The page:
Marlboro Yamaha third in Suzuka thriller. Marlboro Yamaha Team rider Carlos Checa enjoyed a superb beginning to GP racing's new four-stroke era, taking a hard-charging third place at soaking wet Suzuka this afternoon. Team-mate Max Biaggi had a...
Marlboro Yamaha third in Suzuka thriller.
Marlboro Yamaha Team rider Carlos Checa enjoyed a superb beginning to GP racing's new four-stroke era, taking a hard-charging third place at soaking wet Suzuka this afternoon. Team-mate Max Biaggi had a less lucky day, he was one of many victims of the treacherous conditions, sliding off his YZR-M1 unhurt.
Overall the event was a great success for the Marlboro Yamaha Team, who had suffered some difficult times during recent preseason tests. But untiring work by the crew turned things around in time for the Japanese GP and YZR-M1 project leader Ichiro Yoda believes things can only keep getting better from here.
"That was a very exciting race, Carlos did a good job," grinned Yoda. "And I think he could've done better. After this morning's wet warm-up we decided to set up the 'old' chassis for rain and the new chassis for the dry, because the forecast said that the rain might stop at lunchtime. I think the new chassis would've been better because I could see that the bike was a little difficult to turn at the hairpin and chicane. Also, the new chassis had a better engine, with more horsepower and smoother delivery. It was a shame that Max fell but I think we can look forward to him having good results at the next races."
CHECA'S GREAT BEGINNING
Carlos Checa's excellent ride to third place was a new beginning for the Marlboro Yamaha Team man who has been looking forward to four-strokes more than some of his fellow former 500 riders. The Spaniard rode superbly from start to finish, getting the holeshot from the front row, then running third or fourth for much of the race before forcing past Shinichi Itoh (Honda) to make sure of third four laps from the finish.
"The main thing was to keep the leaders in sight," he said. "After Rossi and Ryo passed me I pushed hard to stay close to them, and then started working on Itoh. I passed him when he lost the front through the esses, his bike went sideways and his rear wheel hit my fairing, so I lost the front too. I looked and him and he looked at me, like we were both going to crash. After that I pushed hard again and I'm so happy to get third in my first race with the M1. In fact, wet-weather results aren't so 'real', so in some ways the most important thing this weekend was yesterday's qualifying session because that showed we're already at a high level with this machine. The bike is ready to fight to win, that's the main thing, so I'm confident for the next race."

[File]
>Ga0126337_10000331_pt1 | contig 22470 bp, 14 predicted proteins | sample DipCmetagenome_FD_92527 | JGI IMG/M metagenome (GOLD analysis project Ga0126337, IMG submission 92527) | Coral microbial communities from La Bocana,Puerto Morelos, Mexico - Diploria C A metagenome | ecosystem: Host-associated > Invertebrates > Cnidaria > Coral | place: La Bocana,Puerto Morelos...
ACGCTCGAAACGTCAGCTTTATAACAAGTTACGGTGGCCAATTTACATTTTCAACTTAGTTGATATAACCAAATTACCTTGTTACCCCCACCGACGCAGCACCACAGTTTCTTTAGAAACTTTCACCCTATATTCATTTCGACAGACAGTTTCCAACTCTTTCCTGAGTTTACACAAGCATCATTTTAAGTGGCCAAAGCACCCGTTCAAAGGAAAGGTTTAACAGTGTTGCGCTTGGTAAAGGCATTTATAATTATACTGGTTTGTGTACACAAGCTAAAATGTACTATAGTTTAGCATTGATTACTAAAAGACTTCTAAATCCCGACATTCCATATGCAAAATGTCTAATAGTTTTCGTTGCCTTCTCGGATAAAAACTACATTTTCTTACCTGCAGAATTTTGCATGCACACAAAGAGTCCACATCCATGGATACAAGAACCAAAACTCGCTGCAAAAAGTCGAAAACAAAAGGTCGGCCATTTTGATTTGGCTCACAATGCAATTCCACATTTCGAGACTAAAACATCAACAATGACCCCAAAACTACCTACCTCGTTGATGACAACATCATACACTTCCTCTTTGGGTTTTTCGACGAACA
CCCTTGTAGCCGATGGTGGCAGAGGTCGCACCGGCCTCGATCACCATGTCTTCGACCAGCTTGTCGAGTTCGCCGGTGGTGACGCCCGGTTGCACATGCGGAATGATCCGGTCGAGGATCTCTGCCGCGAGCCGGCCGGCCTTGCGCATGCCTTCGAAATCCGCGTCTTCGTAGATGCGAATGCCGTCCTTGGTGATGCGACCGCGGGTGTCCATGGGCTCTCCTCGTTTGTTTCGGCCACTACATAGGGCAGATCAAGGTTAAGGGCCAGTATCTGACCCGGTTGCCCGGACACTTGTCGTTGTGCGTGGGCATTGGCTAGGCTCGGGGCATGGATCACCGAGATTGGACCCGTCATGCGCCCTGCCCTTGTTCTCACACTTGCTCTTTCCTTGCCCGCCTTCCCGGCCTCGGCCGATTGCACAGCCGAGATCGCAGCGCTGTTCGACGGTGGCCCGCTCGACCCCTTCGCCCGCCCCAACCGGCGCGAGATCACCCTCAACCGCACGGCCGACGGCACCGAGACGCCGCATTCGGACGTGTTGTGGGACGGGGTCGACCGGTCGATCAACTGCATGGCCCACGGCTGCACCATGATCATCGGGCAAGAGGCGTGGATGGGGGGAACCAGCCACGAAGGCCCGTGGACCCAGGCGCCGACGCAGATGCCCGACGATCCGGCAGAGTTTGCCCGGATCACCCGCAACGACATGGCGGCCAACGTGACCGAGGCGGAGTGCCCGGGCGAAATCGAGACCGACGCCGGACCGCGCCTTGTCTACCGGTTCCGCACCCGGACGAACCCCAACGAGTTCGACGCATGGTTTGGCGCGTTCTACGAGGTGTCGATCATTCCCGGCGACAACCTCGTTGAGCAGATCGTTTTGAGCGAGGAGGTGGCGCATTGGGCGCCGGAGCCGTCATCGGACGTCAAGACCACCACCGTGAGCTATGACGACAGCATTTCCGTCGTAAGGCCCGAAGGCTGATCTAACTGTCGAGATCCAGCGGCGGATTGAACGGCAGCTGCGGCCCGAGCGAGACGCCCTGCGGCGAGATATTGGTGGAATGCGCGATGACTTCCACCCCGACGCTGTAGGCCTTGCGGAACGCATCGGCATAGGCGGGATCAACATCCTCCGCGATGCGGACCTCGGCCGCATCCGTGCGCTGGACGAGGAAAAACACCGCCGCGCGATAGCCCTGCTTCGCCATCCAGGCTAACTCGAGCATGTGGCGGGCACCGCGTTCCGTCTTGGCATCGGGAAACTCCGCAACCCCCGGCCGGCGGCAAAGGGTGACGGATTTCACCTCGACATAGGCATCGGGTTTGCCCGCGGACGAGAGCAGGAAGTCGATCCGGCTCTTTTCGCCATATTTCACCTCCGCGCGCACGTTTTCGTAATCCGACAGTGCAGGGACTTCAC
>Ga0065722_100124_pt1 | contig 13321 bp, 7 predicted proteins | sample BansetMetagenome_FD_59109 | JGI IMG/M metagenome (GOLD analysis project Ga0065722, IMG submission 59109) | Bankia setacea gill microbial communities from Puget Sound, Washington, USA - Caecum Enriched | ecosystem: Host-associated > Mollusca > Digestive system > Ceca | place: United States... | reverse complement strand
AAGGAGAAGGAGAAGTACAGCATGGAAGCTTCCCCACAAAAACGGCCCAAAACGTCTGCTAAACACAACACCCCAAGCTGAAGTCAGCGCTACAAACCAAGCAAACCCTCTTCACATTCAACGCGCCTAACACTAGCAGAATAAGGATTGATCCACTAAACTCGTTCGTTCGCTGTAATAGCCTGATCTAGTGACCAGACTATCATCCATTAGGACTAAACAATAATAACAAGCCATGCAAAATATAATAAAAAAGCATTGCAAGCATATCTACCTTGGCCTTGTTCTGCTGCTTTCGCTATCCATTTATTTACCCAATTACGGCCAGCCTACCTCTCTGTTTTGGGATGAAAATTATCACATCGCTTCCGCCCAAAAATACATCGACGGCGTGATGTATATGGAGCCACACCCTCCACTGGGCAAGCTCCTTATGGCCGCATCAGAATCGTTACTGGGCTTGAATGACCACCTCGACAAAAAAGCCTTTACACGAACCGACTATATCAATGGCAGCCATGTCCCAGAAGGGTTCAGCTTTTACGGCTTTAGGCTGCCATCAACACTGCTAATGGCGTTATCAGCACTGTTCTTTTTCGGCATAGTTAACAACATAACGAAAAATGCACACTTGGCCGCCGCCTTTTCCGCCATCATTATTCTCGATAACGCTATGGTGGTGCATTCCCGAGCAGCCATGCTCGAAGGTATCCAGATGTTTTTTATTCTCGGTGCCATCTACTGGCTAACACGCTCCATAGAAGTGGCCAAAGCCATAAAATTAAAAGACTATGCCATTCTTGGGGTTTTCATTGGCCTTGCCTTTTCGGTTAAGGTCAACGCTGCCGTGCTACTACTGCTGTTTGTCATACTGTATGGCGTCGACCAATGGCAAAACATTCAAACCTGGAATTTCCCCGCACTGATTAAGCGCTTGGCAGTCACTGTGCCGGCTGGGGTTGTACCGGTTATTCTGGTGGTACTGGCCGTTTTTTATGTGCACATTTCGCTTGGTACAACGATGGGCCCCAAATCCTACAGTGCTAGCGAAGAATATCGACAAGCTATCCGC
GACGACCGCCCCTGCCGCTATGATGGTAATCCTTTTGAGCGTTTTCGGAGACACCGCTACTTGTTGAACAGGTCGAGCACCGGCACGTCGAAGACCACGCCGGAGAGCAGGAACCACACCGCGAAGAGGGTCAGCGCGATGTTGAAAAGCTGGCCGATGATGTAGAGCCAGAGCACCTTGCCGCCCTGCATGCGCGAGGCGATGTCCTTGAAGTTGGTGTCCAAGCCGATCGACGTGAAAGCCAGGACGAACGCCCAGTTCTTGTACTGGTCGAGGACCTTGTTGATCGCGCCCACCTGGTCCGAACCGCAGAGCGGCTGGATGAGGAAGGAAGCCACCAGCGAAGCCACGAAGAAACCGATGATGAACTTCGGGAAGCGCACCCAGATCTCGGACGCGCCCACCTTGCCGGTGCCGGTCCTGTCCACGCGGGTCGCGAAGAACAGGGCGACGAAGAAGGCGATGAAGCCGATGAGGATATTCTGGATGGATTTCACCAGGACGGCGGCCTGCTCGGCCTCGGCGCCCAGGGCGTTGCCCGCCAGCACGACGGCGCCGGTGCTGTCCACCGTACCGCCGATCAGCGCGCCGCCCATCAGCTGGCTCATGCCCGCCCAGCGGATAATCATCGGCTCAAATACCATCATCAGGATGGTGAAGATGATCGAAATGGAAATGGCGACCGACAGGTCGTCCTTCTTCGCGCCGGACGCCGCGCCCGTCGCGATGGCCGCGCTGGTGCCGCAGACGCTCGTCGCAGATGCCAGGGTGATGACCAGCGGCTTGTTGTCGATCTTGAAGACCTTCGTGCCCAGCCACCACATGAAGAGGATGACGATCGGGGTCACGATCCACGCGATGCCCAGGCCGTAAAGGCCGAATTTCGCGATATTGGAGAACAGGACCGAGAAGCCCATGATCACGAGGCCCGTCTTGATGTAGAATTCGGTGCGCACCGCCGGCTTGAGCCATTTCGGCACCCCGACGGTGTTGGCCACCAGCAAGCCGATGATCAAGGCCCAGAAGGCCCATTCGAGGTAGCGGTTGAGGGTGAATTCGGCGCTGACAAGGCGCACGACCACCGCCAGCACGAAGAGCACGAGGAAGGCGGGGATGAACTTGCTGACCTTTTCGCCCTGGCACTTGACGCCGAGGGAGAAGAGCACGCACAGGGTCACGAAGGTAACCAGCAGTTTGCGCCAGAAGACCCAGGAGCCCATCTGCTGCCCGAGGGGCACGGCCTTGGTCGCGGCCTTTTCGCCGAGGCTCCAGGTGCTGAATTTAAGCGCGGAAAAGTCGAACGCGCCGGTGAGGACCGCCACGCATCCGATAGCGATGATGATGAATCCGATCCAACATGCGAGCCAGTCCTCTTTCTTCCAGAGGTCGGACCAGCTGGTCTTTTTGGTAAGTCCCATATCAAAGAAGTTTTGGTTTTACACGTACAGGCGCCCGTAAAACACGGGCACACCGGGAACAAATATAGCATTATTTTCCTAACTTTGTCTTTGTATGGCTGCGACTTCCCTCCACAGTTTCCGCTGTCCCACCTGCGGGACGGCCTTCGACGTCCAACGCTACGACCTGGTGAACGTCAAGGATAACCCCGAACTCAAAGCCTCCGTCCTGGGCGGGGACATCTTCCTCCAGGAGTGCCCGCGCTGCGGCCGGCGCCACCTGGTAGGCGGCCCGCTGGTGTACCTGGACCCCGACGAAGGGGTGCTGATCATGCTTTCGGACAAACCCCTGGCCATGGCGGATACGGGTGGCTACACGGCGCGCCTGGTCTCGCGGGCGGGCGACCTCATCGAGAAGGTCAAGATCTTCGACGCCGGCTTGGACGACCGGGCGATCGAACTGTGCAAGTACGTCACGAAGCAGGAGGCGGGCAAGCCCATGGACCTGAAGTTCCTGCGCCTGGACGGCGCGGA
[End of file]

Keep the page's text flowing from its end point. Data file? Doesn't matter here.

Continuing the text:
BIAGGI'S UNLUCKY DAY
Max Biaggi was one of nine riders - almost half the grid - to crash out of today's Japanese GP. The former Suzuka lap record holder was coming back from a difficult getaway from the grid when he slid off on lap seven. Biaggi, who qualified a close fifth-quickest yesterday, had been 12th after two laps and was 11th when he went down at Degner 1.
"I touched the white line with my front tyre, it was a silly mistake, but it's very easy to fall in these conditions," said the Marlboro Yamaha Team rider. "I really wanted to get some points today. I got a bad start because I had a lot of wheelspin away from the grid. After that I was riding my own race and feeling fairly comfortable. The bike was pretty good, I was just losing a little time through the esses. We were unlucky to have rain because we'd done some good work on bike set-up during practice. Now we look to South Africa, where I hope we can get a good result."
ROSSI WINS FIRST RACE OF NEW ERA
Last year's 500 World Champion Valentino Rossi (Honda) was victorious in the first race of the new four-stroke MotoGP era, winning a nail-biting duel with Akira Ryo (Suzuki). Rossi spent the mid-stages of the race shadowing the local wild card, before slipping ahead with six laps to go. "I knew Ryo knows this track very well in the wet, so I used him to understand the limit," said Rossi, who had never before ridden his RCV in the wet.
Other high-profile fallers in the race included Rossi's team-mate Tohru Ukawa, former 500 champ Kenny Roberts (Suzuki), former 500 winners Garry McCoy (Yamaha) and Sete Gibernau (Suzuki) and former 250 winner Shinya Nakano.
1.Valentino Rossi (ITA) Repsol HONDA Team 49'32.766
2. Akira Ryo (JPN) Telefonica Movistar SUZUKI +1.550
3. CARLOS CHECA (SPA) Marlboro YAMAHA Team + 8.353
MAX BIAGGI (ITA) Marlboro YAMAHA Team - Fell on lap 7